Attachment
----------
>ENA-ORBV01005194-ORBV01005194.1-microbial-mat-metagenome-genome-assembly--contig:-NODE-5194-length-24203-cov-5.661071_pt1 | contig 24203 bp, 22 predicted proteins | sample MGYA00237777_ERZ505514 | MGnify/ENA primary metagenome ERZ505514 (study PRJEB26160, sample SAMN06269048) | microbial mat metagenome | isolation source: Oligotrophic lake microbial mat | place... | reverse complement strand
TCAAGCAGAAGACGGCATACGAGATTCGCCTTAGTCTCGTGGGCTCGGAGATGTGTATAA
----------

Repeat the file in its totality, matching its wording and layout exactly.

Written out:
>ENA-ORBV01005194-ORBV01005194.1-microbial-mat-metagenome-genome-assembly--contig:-NODE-5194-length-24203-cov-5.661071_pt1 | contig 24203 bp, 22 predicted proteins | sample MGYA00237777_ERZ505514 | MGnify/ENA primary metagenome ERZ505514 (study PRJEB26160, sample SAMN06269048) | microbial mat metagenome | isolation source: Oligotrophic lake microbial mat | place... | reverse complement strand
TCAAGCAGAAGACGGCATACGAGATTCGCCTTAGTCTCGTGGGCTCGGAGATGTGTATAA